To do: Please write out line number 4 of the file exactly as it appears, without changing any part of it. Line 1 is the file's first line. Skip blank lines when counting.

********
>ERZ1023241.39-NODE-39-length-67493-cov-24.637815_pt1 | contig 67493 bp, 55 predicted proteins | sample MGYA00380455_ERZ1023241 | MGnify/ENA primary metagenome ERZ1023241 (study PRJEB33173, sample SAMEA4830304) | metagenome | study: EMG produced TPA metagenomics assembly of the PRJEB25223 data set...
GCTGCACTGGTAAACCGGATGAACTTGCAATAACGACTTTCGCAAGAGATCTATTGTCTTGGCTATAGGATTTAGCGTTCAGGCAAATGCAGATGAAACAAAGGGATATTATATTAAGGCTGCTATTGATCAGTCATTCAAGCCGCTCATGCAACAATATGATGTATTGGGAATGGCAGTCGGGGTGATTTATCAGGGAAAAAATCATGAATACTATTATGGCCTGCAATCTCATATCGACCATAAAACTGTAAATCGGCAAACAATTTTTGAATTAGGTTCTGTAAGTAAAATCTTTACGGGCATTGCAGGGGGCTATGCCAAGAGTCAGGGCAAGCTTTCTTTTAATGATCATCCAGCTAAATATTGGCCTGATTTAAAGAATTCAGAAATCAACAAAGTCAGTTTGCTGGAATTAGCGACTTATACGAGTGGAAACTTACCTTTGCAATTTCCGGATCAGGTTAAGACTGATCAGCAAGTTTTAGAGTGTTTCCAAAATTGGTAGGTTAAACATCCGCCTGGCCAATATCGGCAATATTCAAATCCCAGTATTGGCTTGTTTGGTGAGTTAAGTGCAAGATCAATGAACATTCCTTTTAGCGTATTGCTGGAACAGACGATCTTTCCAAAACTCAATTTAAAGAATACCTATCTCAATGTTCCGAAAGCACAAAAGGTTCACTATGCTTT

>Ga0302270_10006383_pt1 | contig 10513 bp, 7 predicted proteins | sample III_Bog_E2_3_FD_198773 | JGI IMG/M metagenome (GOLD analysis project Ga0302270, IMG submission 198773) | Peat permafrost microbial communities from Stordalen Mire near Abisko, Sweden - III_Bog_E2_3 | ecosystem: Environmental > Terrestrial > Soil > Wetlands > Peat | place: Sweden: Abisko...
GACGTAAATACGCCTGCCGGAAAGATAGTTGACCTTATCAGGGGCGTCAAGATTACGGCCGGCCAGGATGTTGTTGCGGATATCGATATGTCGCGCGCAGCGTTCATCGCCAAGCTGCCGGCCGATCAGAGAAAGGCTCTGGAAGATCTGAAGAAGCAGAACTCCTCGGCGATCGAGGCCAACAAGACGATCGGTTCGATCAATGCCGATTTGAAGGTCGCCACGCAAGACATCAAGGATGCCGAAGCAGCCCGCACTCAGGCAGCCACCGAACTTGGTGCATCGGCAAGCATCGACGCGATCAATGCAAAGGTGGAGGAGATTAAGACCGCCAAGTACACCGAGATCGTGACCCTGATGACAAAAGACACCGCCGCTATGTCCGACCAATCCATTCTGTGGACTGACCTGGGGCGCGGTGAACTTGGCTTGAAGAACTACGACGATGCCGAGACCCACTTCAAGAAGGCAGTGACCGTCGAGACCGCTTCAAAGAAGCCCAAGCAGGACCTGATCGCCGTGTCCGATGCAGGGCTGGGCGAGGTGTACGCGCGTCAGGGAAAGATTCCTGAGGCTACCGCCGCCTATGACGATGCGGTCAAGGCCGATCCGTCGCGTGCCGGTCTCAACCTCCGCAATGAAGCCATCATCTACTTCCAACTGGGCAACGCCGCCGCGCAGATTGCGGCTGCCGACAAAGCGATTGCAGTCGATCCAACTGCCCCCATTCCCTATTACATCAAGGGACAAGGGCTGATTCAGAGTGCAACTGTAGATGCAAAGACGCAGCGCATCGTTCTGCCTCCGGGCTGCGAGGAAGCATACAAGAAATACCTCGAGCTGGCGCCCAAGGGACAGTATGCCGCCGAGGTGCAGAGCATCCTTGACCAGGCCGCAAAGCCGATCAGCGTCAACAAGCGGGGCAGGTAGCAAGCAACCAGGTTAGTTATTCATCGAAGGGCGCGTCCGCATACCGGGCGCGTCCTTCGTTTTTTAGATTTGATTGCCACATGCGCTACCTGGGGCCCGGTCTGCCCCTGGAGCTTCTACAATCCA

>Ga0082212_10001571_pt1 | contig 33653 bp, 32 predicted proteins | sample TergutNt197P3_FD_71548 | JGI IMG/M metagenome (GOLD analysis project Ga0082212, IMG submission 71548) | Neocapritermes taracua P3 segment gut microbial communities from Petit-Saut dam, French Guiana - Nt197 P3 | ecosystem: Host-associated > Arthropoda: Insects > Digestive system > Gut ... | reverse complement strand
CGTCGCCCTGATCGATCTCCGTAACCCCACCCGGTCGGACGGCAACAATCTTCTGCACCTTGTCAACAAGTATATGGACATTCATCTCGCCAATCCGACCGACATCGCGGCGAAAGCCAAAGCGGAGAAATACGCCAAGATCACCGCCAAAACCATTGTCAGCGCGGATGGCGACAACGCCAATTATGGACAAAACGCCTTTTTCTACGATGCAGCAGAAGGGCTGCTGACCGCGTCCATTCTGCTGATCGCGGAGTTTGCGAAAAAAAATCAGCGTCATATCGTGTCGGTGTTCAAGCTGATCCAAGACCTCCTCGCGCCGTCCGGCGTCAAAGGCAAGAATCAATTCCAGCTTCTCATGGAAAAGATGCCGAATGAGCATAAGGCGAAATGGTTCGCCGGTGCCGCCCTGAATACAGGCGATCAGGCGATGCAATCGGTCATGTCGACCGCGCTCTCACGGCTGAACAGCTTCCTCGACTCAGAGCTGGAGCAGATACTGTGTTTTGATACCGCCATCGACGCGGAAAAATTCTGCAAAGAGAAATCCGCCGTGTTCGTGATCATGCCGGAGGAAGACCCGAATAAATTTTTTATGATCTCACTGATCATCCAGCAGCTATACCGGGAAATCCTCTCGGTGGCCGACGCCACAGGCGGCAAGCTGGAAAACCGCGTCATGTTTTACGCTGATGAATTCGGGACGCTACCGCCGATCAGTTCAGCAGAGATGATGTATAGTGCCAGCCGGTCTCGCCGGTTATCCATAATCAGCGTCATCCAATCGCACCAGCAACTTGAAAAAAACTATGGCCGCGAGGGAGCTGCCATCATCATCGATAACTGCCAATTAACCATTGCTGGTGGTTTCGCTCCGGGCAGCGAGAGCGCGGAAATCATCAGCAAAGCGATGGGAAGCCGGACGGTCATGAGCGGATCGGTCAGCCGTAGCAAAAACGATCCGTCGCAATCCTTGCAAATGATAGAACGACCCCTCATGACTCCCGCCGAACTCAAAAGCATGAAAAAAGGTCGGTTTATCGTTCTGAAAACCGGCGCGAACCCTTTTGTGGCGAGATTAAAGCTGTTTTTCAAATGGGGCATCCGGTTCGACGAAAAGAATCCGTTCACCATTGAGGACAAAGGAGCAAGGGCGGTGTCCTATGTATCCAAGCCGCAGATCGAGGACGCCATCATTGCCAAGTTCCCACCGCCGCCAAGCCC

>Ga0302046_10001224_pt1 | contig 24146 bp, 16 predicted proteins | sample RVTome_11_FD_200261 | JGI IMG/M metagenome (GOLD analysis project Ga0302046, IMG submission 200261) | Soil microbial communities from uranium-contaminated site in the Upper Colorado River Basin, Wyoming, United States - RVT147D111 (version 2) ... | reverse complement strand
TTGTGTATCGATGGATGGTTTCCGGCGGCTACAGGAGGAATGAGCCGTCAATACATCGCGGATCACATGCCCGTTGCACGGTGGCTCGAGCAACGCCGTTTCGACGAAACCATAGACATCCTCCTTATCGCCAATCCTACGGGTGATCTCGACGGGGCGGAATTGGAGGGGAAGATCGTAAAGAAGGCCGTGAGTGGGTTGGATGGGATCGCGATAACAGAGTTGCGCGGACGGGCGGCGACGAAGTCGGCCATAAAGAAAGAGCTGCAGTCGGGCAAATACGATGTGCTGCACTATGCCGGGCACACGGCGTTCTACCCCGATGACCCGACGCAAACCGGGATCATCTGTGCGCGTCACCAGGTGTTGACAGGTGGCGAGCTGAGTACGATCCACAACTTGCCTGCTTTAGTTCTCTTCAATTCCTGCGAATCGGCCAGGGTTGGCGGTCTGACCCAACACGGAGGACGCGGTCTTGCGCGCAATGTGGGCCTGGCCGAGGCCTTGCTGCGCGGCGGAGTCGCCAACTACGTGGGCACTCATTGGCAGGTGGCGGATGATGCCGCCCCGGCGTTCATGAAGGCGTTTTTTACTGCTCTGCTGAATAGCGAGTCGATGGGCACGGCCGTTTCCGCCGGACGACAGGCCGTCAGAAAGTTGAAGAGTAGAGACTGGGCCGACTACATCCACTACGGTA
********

GACGTAAATACGCCTGCCGGAAAGATAGTTGACCTTATCAGGGGCGTCAAGATTACGGCCGGCCAGGATGTTGTTGCGGATATCGATATGTCGCGCGCAGCGTTCATCGCCAAGCTGCCGGCCGATCAGAGAAAGGCTCTGGAAGATCTGAAGAAGCAGAACTCCTCGGCGATCGAGGCCAACAAGACGATCGGTTCGATCAATGCCGATTTGAAGGTCGCCACGCAAGACATCAAGGATGCCGAAGCAGCCCGCACTCAGGCAGCCACCGAACTTGGTGCATCGGCAAGCATCGACGCGATCAATGCAAAGGTGGAGGAGATTAAGACCGCCAAGTACACCGAGATCGTGACCCTGATGACAAAAGACACCGCCGCTATGTCCGACCAATCCATTCTGTGGACTGACCTGGGGCGCGGTGAACTTGGCTTGAAGAACTACGACGATGCCGAGACCCACTTCAAGAAGGCAGTGACCGTCGAGACCGCTTCAAAGAAGCCCAAGCAGGACCTGATCGCCGTGTCCGATGCAGGGCTGGGCGAGGTGTACGCGCGTCAGGGAAAGATTCCTGAGGCTACCGCCGCCTATGACGATGCGGTCAAGGCCGATCCGTCGCGTGCCGGTCTCAACCTCCGCAATGAAGCCATCATCTACTTCCAACTGGGCAACGCCGCCGCGCAGATTGCGGCTGCCGACAAAGCGATTGCAGTCGATCCAACTGCCCCCATTCCCTATTACATCAAGGGACAAGGGCTGATTCAGAGTGCAACTGTAGATGCAAAGACGCAGCGCATCGTTCTGCCTCCGGGCTGCGAGGAAGCATACAAGAAATACCTCGAGCTGGCGCCCAAGGGACAGTATGCCGCCGAGGTGCAGAGCATCCTTGACCAGGCCGCAAAGCCGATCAGCGTCAACAAGCGGGGCAGGTAGCAAGCAACCAGGTTAGTTATTCATCGAAGGGCGCGTCCGCATACCGGGCGCGTCCTTCGTTTTTTAGATTTGATTGCCACATGCGCTACCTGGGGCCCGGTCTGCCCCTGGAGCTTCTACAATCCA